Is that a minivan or a sea sponge? Scientists find possible oldest animal.
Scientists have recently discovered the largest, and possibly one of the oldest, sea sponges ever recorded as remote controlled diving vehicles scoured the ocean floor.
National Oceanic and Atmospheric Administration
Just in case scientists needed a reminder of how enigmatic deep-sea life is, an incredibly large sea sponge was discovered near Hawaii.
Seven thousand feet below the surface, a deep-sea expedition stumbled upon a "sponge the size of a minivan," the largest ever recorded, according to researchers. Since the discovery in 2015, the National Oceanic and Atmospheric Administration (NOAA) has been studying the mysterious creature. Their findings were recently published in the scientific journal Marine Biodiversity.
"The largest portion of our planet lies in deep waters, the vast majority of which has never been explored," Daniel Wagner, science lead for the expedition, said in a NOAA press release. "Finding such an enormous and presumably old sponge emphasizes how much can be learned from studying deep and pristine environments such as those found in the remote Papahānaumokuākea Marine National Monument."
Giant-sized sea sponges are not uncommon. Several different types are known to grow to large sizes and provide key ecological functions in the regions where they live. They can provide habitats to other smaller creatures and filter seawater.
Prior to the recent find, a colony of Aphrocallistes vastus Schulze, a type of sea sponge, was found in 1887 near western Canada. It remained the largest sea sponge ever documented for more than 100 years and measured more than 11 feet in length, 3.6 feet in height and 1.6 feet in width, according to the study.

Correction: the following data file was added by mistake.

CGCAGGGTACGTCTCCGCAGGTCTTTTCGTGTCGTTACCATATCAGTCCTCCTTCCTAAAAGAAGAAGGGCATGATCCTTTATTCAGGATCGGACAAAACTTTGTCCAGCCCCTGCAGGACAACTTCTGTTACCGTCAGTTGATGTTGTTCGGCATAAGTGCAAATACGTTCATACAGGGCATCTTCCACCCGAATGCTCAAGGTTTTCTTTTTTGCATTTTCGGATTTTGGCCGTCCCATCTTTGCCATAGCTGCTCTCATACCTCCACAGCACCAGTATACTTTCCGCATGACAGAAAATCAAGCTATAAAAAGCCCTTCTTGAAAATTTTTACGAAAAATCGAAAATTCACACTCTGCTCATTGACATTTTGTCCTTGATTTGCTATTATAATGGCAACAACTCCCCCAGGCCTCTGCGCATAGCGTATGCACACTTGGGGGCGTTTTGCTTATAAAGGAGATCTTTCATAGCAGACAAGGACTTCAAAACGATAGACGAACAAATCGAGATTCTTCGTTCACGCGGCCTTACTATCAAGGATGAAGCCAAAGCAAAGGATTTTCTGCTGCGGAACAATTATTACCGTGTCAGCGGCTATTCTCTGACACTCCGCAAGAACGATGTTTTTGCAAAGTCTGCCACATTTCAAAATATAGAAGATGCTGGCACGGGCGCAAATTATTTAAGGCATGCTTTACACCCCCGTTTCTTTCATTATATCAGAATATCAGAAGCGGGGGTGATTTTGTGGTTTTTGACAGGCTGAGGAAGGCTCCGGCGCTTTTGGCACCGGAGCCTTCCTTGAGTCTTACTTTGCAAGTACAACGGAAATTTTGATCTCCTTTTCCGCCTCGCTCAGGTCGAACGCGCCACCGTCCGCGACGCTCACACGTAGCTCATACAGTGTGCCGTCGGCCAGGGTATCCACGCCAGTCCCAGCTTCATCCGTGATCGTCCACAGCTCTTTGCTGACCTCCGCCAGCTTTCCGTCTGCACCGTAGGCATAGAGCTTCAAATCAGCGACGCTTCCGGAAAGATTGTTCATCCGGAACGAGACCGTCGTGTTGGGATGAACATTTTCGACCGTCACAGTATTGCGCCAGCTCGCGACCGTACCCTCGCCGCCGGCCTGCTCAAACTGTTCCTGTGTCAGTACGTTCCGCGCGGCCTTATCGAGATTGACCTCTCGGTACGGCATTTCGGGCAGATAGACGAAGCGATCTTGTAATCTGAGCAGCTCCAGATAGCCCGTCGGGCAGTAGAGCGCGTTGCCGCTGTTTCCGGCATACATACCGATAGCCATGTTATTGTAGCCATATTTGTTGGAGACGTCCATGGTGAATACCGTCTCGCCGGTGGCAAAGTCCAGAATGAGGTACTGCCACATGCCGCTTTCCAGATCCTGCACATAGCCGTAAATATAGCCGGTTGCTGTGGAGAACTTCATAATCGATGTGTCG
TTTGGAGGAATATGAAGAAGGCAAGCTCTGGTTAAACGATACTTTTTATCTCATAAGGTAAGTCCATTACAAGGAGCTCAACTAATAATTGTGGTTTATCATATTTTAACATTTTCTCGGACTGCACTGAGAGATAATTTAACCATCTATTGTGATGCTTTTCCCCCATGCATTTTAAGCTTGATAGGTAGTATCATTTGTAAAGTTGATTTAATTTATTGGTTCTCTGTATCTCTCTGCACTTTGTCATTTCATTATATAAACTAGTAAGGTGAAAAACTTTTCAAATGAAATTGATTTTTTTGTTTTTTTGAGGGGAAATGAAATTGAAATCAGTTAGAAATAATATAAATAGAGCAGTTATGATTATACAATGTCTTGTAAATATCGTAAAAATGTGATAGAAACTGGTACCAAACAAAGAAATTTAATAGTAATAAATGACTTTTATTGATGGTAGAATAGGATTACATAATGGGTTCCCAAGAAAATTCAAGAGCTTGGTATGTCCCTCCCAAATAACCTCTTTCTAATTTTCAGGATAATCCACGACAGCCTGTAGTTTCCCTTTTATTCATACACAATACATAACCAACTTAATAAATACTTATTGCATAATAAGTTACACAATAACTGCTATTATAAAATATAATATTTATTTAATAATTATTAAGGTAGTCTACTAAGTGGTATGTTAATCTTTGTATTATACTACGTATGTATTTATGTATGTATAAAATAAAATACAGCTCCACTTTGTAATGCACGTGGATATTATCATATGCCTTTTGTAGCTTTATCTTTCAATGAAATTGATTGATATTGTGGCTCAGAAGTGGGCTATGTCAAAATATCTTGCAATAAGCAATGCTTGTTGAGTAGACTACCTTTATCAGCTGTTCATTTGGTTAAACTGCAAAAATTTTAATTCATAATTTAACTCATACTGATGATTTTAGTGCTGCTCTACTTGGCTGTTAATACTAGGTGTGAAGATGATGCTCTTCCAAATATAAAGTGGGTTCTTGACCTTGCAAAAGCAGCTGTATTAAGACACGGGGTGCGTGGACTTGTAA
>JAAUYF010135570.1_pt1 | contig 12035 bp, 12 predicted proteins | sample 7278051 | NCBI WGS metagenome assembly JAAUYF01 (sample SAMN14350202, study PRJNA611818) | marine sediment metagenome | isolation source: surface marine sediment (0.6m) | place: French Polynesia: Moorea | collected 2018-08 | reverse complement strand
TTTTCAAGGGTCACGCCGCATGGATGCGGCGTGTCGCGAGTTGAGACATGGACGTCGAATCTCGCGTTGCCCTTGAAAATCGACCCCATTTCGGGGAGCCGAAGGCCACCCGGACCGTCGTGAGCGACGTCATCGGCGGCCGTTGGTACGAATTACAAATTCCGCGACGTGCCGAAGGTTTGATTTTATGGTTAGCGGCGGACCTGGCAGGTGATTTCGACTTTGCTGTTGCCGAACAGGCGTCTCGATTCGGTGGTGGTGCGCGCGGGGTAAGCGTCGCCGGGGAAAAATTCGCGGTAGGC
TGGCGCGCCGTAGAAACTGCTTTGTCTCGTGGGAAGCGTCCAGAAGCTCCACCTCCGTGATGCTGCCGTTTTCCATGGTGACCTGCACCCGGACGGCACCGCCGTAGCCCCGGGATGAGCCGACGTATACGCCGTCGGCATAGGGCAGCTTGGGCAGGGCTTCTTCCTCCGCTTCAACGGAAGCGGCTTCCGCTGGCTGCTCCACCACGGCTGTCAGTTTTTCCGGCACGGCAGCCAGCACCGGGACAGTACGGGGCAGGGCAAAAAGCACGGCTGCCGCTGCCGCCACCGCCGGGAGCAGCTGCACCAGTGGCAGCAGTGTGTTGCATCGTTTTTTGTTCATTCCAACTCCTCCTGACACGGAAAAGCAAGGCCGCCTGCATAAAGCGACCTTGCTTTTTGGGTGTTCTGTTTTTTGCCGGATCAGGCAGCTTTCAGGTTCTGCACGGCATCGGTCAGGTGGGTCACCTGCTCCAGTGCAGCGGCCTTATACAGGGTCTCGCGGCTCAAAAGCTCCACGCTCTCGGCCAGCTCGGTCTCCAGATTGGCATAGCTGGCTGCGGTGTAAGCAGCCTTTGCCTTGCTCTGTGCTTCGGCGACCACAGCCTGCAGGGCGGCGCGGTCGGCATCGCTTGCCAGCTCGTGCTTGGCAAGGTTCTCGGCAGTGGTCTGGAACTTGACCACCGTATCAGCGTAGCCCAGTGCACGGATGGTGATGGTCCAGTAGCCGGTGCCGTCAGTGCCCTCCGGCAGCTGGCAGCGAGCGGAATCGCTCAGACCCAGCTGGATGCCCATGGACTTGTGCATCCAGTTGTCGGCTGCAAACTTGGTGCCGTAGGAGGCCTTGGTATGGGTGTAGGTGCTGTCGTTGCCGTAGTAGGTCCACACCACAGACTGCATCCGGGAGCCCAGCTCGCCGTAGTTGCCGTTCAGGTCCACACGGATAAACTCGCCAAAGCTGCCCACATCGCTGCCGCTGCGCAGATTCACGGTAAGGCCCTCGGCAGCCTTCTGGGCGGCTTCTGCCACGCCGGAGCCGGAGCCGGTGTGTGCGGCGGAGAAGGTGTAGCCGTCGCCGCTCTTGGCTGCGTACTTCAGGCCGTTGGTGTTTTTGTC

The newly found Hawaiian sea sponge is even bigger: more than 11 feet in length, 6.6 feet in height, and almost 5 feet in width.
Exact details about massive sea sponges in general can be scarce. Some sponges capable of growing to massive sizes can live for thousands of years, scientists believe.
Dr. Wagner cautiously estimated this specimen "is likely a very old sponge on the order of century to millennia," according to an interview with New Scientist, although he also noted, "Sponges don't have things like growth rings that can be used to estimate age."
The researchers found the sponge during an expedition aboard the R/V Okeanos Explorer, using remote-controlled diving vehicles (ROV) to explore the deep areas around the Northwestern Hawaiian Islands.
The crew turned around a northern underwater ridge and discovered the brainlike, ethereal-looking massive sponge.
"Oh, my goodness. Where did this guy come from?" one researcher asked when the ROV first caught sight of the sponge on video.
"This is the largest thing I've ever seen underwater," another researcher said.
Measurements of the sponge were made from images taken by the ROV with low laser beams projected onto the sponge as a scale. Researchers did not take a sample from the giant, but did capture a collection of samples from a similar sponge found nearby. They believe both specimens are from the hexactinellid family Rossellidae and subfamily Lanuginellinae, based on microscopic analysis.
Aside from the two specimens found, no other examples of the species were seen during more than 18 deep-sea dives with the ROV.
The finding adds credibility to the deep-sea exploration projects and the use of remotely controlled sea-crafts, say scientists connected with the project.
"The finding of such a large organism as that reported here highlights the value of using deep-diving technologies in surveying the deepest parts of our oceans, which remain largely unexplored," the study states.